Branched Aortic Arch Study
a study on Aneurysm
This is a study to assess the safety and effectiveness of endovascular treatment of aortic aneurysms involving the proximal aortic arch. The investigational operation involves placing a stent-graft over the aortic aneurysm.
Branched Stent-Graft Repair for Endo Repair of Aneurysms Involving the Proximal Aortic Arch
An aneurysm is a localized bulge in the wall of an artery. Aneurysms of the aorta are prone to progressive dilatation, which if left untreated ultimately results in rupture, internal bleeding and death. Traditional open surgery involves aortic exposure through a long incision, aortic clamping to interrupt blood flow, and replacement or repair of the dilated aortic segment using a fabric conduit (graft), which is sutured (anastomosis) to the nondilated arteries above and below the aneurysm. Some subjects are able to withstand such a large operation better than others, but many suffer complications, and all suffer pain, debility, and a lengthy stay in hospital.
Endovascular aneurysm repair is a less invasive alternative that substitutes a trans-arterial route to the aneurysm for direct exposure, and stent-mediated attachment for sutured anastomosis. Compared to open surgical repair, endovascular repair is associated with less physiological derangement, less pain, less blood loss, lower complication rates and shorter hospital stay. Consequently, endovascular repair has become standard therapy for aneurysms of the abdominal aorta and descending thoracic aorta, where there are no vital branches and endovascular exclusion rarely causes ischemic complications.
Open surgical repair of the proximal aortic arch requires hypothermic circulatory arrest, because it deprives the heart of its outflow and the brain of its inflow. Endovascular repair also obstructs outflow from the heart, but only for a few seconds, while the graft is released from its delivery sheath. The greater problem is inflow to the brain. In anticipation of aortic arch exclusion, the brachiocephalic circulation requires an alternative source of blood. One alternative is bypass from the ascending aorta. However, this requires median sternotomy and partial aortic clamping, both of with are potential sources of morbidity.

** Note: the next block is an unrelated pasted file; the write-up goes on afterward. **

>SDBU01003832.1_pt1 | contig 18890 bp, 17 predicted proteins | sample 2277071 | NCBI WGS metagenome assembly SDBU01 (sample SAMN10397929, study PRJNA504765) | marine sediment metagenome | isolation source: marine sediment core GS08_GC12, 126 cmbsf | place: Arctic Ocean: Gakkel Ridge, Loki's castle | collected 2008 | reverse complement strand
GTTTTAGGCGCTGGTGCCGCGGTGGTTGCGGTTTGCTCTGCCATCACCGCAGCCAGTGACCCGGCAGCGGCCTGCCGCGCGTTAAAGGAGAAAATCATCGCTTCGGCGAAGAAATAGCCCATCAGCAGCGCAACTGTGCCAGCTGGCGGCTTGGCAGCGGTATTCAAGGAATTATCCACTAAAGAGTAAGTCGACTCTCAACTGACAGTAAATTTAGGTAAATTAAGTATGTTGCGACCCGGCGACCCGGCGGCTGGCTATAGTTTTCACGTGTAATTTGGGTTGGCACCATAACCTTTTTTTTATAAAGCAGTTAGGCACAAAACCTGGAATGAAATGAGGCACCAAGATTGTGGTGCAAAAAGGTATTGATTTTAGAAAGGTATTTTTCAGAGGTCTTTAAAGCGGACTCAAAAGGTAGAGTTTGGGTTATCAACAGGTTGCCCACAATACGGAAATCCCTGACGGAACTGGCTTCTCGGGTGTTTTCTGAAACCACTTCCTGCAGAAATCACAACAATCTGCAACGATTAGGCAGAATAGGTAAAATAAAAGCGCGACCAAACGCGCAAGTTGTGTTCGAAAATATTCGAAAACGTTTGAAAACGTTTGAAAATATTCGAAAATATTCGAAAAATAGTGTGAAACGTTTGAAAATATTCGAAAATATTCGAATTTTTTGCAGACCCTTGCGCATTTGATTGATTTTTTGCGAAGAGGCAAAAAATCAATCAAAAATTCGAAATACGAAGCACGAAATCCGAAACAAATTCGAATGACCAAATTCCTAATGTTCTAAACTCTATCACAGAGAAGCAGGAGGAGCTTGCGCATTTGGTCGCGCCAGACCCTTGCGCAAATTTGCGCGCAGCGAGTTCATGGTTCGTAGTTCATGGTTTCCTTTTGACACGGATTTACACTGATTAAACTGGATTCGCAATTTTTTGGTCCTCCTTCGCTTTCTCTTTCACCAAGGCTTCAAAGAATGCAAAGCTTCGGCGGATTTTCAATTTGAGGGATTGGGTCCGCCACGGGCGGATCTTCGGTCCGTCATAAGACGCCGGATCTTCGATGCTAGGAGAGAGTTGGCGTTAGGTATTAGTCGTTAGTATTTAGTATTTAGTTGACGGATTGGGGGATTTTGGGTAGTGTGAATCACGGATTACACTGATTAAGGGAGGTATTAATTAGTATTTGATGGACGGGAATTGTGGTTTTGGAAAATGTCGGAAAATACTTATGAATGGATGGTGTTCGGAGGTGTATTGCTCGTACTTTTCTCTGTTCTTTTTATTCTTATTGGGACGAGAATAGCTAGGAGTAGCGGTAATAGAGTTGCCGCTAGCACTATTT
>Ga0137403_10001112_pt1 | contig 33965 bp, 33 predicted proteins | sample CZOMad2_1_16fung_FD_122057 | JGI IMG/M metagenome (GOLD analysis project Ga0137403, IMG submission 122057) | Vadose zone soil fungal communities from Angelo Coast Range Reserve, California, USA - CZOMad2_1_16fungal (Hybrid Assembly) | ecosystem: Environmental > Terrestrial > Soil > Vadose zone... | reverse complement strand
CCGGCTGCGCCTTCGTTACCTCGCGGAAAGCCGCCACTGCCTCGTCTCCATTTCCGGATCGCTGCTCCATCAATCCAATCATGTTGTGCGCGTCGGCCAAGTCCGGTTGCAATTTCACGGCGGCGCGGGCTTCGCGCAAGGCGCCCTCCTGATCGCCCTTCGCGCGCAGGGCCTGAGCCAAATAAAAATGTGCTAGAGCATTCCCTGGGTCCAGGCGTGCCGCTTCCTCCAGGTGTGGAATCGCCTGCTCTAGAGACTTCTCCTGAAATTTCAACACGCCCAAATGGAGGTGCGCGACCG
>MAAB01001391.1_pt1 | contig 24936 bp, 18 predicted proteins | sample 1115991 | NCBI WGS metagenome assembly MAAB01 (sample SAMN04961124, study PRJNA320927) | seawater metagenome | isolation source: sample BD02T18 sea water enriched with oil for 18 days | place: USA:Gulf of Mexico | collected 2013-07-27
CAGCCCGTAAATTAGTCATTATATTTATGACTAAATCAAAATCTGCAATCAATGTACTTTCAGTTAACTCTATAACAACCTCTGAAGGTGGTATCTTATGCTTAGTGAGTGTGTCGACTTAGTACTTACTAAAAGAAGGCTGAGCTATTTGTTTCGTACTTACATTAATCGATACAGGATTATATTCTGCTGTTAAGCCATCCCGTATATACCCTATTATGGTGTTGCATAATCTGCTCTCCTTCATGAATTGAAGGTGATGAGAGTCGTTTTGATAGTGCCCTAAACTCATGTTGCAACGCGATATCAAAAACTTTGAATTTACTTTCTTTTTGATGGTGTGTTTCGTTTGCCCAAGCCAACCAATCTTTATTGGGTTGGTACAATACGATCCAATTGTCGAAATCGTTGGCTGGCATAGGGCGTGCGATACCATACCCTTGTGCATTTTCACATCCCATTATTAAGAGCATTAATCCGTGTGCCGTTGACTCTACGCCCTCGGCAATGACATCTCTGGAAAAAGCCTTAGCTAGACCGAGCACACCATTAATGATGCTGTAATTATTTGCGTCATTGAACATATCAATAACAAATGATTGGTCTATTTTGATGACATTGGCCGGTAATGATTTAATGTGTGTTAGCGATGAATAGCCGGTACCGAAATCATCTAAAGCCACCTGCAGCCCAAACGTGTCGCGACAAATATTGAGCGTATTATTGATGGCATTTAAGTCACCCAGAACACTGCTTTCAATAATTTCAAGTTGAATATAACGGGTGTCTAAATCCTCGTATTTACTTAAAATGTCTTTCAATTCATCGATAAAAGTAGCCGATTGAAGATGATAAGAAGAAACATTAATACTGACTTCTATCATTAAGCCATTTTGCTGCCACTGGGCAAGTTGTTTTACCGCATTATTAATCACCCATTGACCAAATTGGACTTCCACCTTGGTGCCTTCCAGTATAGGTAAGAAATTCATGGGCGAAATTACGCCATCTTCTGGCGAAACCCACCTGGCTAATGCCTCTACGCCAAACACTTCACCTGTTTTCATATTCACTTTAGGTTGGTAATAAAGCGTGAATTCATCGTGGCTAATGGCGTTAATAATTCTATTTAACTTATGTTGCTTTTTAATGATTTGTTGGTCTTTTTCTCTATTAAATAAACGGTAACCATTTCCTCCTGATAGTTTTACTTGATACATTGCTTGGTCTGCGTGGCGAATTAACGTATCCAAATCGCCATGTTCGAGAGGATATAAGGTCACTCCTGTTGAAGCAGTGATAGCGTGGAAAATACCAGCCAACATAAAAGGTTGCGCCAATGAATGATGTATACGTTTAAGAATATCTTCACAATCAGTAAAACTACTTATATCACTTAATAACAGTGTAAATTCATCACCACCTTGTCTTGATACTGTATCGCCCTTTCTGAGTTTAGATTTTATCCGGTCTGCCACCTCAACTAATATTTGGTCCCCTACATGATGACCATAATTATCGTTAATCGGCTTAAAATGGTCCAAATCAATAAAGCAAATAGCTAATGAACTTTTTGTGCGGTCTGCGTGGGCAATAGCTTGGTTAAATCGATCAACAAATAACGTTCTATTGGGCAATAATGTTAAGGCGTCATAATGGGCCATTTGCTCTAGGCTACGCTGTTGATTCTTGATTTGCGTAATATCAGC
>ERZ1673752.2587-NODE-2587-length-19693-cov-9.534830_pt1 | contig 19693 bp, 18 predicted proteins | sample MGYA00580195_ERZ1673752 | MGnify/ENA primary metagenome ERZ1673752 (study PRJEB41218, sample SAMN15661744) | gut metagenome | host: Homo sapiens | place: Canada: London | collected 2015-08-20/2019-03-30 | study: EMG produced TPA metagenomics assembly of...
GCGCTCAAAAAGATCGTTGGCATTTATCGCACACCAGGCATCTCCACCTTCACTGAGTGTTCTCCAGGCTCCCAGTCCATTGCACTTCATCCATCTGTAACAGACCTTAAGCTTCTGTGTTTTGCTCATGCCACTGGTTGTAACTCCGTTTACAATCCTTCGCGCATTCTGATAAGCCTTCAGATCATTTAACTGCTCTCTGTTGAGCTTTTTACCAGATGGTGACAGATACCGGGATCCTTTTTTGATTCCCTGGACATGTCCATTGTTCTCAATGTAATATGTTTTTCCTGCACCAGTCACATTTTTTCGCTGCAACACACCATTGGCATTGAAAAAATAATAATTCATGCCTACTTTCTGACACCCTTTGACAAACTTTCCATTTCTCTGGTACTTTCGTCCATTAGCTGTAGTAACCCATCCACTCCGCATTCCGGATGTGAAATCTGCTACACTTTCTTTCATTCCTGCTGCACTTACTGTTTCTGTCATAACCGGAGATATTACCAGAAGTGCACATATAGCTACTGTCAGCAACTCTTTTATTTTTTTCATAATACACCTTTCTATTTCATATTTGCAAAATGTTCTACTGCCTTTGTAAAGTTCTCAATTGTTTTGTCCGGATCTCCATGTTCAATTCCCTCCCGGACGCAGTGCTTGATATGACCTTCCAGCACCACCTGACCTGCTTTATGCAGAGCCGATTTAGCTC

Aortic Aneurysm of the Proximal Arch Aneurysm Aortic Arch Endovascular Stent-Graft Aortic Aneurysm
You can join if…
Open to people ages 18 years and up
- Aneurysm of the aortic arch larger than 6cm in diameter, or symptomatic aneurysm of the aortic arch, of any diameter, or any arch aneurysm with a 2-year rupture rate estimated to be more than 20%.
- Anticipated mortality rate with open repair estimated to be more than 20%.
- Suitable arterial anatomy for stent-graft
- Life expectancy more than 2 years
- Ability to give informed consent and willingness to comply with follow-up schedule
You CAN'T join if...
- Free rupture of the aneurysm
- Anaphylactic reaction to contrast material
- Allergy to stainless steel or polyester
- Unwillingness or inability to comply with the follow-up schedule
- Serious systemic or groin infection
- Uncorrectable coagulopathy
- Significant presence of carotid artery atherosclerosis
- Arrhythmia define as 2nd- and 3rd-degree atrioventricular block or sinus node disease,such as sick sinus syndrome and symptomatic bradycardia, unless the patient already has a pacemaker in place and cardiology consultation confirms that it is safe to proceed.
- UCSF Division of Vascular and Endovascular Surgery accepting new patients
San Francisco, California, 94143, United States
Please contact me about this study
We will not share your information with anyone other than the team in charge of this study. Submitting your contact information does not obligate you to participate in research.
The study team should get back to you in a few business days.
You will also receive an email with next steps. Check your junk/spam folder if needed.
If you do not hear from the study team, please call 888-689-8273 and tell them you’re interested in study number NCT00488696.